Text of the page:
“Mother Nature got it pretty close to perfect herself—she doesn’t need much help,” says Bauer. “Diet foods, which are often heavily processed and loaded with artificial sweeteners and other suspect ingredients, seem to be losing their appeal.”

Now, people are filling their plates with foods like veggies, fruit, nuts, seeds, whole grains and lean protein

2. High-carb goes low-carb.

While, low carbs isn’t necessarily a revolutionary idea, what IS new is how people are going about it. Think comfort foods like mashed potatoes, pasta, and pizza upgraded and made healthier with veggie substitutes like cauliflower or spaghetti squash. Some recipe favorites for: Slim-Style Mashed Potatoes and Cauliflower Pizza Crust.

3. Bring on the snacks.

No, we’re not talkin’ that morning doughnut with your coffee or mid-afternoon muffin from the break room.

“You have to choose smart snacks,” shared Bauer. “By that I mean, nibbles that are calorie-appropriate (less than 200 calories) and made up of the right nutrients: fiber and/or protein with bonus points for healthy fat.”

Not only will these nutrients help to stabilize blood sugar levels, but you’ll also keep your energy levels and focus up.

4. Thoughtfully sourced ingredients.

There’s been a real movement towards organic, locally sourced, and humanely raised produce and meats.

“We care about not only how the food tastes and if it’s good for us, but if it’s good for the Earth and everyone involved in the development of that food,” Bauer said.

5. Unusual produce makes a debut.

Sure oldies like broccoli and carrots or apples and oranges are always a nutrition do, but exotic picks like jicama (a Mexican yam or turnip) and sunchokes (the Jerusalem artichoke) are making their way on to people’s plates. “Switching things up is fun, delicious, and will ensure your bowl doesn’t get boring,” noted Bauer. “You’ll also score all the various phytonutrients found in different colored fruits and veggies.”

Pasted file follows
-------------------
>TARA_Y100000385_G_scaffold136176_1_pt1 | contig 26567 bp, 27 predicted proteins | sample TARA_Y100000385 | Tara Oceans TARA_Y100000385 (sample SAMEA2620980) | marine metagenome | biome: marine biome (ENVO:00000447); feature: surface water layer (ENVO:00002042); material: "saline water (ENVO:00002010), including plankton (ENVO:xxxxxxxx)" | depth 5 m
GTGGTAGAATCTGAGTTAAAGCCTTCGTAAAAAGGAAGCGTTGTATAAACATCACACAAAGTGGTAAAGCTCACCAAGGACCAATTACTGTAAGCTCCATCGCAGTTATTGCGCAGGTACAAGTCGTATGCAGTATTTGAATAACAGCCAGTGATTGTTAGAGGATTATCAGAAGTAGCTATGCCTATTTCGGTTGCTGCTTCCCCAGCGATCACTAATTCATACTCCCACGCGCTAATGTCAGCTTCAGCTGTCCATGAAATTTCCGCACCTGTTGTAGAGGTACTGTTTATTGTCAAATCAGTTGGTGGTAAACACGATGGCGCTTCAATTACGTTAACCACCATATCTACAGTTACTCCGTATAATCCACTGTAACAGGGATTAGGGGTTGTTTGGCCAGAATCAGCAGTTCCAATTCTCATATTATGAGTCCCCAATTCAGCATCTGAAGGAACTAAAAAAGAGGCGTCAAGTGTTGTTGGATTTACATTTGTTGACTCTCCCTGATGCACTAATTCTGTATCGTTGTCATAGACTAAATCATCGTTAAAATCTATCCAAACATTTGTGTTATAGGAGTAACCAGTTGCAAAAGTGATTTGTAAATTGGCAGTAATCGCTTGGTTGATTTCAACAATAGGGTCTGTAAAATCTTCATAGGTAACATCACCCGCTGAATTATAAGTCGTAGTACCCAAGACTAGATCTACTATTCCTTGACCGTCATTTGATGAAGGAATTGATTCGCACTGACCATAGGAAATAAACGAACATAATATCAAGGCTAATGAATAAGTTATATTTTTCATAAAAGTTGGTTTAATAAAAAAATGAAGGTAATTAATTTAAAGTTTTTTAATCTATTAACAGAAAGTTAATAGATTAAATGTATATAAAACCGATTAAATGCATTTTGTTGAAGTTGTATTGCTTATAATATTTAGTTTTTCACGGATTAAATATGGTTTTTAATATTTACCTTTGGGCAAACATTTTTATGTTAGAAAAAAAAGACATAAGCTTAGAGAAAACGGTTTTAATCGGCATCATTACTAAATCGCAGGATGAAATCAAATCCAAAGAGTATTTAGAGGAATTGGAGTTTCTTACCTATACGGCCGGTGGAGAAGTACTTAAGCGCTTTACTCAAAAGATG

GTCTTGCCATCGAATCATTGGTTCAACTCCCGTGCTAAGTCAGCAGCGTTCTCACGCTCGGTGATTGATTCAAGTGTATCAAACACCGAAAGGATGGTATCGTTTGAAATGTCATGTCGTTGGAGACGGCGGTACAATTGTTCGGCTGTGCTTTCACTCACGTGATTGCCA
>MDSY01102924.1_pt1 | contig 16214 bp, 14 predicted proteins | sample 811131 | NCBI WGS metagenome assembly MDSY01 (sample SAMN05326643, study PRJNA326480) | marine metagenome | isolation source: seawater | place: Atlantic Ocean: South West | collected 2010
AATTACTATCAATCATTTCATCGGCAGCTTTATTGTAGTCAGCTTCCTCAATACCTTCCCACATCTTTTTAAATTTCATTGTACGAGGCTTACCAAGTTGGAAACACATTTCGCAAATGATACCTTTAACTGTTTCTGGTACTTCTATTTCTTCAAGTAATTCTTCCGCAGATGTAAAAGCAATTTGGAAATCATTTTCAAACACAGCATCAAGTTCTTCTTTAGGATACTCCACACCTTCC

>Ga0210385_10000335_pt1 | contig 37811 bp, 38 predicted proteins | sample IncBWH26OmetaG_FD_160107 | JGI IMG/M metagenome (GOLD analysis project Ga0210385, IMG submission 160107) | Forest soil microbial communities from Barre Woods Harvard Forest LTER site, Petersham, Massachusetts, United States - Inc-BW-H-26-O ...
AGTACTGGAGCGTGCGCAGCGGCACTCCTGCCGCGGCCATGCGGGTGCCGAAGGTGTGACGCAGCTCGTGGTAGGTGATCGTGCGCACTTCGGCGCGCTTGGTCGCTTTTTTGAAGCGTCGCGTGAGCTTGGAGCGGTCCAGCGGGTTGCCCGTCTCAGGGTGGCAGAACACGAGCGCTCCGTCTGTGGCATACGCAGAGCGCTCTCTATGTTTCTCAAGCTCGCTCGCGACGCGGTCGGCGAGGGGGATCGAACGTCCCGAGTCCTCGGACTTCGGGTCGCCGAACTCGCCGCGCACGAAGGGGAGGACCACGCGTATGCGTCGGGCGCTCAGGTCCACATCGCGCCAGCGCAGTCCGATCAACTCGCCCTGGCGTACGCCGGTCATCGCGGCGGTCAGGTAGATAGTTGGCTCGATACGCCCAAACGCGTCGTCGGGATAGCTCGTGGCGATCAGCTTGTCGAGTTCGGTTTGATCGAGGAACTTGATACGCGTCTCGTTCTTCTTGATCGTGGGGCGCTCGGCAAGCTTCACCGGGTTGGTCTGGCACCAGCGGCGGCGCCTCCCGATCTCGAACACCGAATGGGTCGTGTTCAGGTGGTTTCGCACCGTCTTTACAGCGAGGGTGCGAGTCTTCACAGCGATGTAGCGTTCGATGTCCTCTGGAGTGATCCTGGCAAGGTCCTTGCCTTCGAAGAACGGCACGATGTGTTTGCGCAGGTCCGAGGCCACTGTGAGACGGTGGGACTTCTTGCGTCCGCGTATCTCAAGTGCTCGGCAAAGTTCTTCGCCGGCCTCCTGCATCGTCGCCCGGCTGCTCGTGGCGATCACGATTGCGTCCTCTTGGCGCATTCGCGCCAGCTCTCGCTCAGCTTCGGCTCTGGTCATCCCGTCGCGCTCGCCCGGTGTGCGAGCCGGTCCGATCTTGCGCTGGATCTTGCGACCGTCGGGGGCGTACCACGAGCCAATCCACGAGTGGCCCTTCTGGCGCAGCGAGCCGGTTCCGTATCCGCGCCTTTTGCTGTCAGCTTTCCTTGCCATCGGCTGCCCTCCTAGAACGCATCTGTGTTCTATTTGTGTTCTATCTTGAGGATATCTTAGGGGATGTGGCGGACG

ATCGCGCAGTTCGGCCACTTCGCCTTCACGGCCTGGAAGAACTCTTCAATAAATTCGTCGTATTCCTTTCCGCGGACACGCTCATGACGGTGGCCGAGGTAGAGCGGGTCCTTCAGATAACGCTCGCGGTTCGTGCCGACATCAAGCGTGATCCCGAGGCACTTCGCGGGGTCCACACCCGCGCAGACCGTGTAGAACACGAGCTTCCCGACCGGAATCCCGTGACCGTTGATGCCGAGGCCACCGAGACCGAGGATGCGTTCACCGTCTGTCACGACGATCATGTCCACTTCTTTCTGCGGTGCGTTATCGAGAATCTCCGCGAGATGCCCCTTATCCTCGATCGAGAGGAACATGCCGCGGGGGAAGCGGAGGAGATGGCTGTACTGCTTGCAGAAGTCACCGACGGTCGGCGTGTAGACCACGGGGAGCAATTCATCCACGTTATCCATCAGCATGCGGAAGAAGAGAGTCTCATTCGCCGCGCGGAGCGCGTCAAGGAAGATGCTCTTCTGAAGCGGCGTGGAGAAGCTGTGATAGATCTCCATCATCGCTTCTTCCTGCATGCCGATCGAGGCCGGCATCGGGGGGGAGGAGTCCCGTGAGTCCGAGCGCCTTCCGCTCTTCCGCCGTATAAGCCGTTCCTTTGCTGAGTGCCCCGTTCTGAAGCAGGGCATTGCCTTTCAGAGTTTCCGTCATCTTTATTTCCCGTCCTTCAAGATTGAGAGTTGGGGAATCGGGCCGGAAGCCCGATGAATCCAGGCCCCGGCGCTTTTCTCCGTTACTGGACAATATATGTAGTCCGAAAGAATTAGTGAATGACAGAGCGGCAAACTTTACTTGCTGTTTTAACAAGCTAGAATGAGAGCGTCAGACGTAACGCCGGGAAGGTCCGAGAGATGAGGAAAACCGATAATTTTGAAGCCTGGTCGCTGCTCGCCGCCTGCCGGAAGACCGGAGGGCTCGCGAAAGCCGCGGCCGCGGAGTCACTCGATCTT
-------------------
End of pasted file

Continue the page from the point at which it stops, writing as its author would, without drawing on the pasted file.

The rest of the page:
What do you think about these foodie trends for 2015?

What You Should Know About Cold Weather Fruit

Winter-Fruit-at-PikeDecember is here and temperatures are reaching the lowest lows, but that doesn’t mean you can’t enjoy fruit. Here’s what’s in season during winter, whether domestically or globally.

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What are Winter Fruits?Fruits that are harvested from December through February and include; citrus, pears, bananas, as well as kumquats, passion fruit, pomegranates.

How to Buy:
Choose conventionally grown or organic but always select those with few or no bruises or brown spots. Fruit should seem heavy for its size, and its skins should be brightly colored. Local is preferred, as it’s usually freshest and most nutrient dense.

How to Read the Label:
On bulk packages or the labels on bulk bins, check for country or state of origin, conventional or organic.

How to Use:
Peel passion fruit, citrus and bananas; use only the seeds of a pomegranate; wash pears and grapes and eat with skin. Eat raw, steam or stew into compotes, or juice. Be creative, fruits are a great dessert.

Health Benefits:
Fruit contains high amounts of antioxidants. Blood, Mandarin and seedless Clementines, Tangerines, Tangelos, Satsumas, Sweet oranges, and Kumquats are high in vitamin C and fiber; Kiwis are high in vitamins A, C, E and fiber; Red grapes and Pears are high in vitamins A and C. Bananas have B-6 and Potassium. Pomegranates fight aging and heart disease with Vitamin K, (only its seeds are used either alone or squeezed into a juice.) Pummelo is a huge citrus, similar to grapefruit, but tastes sweet and mild; good source of Vitamin C and antioxidants.

How to Store:
Bananas, pomegranates, red grapes, and citrus can be kept at room temperature, but all others should be refrigerated, unwashed until ready to eat. When in doubt, refrigerate. Enjoy within 5-7 days.

Smarter Shopping and Tips:
Buy in bulk so it is easy to consume 3-5 servings a day, and keep within eyesight so you’ll remember to eat more!

 

From Supermarket Guru

Canned Tomatoes 101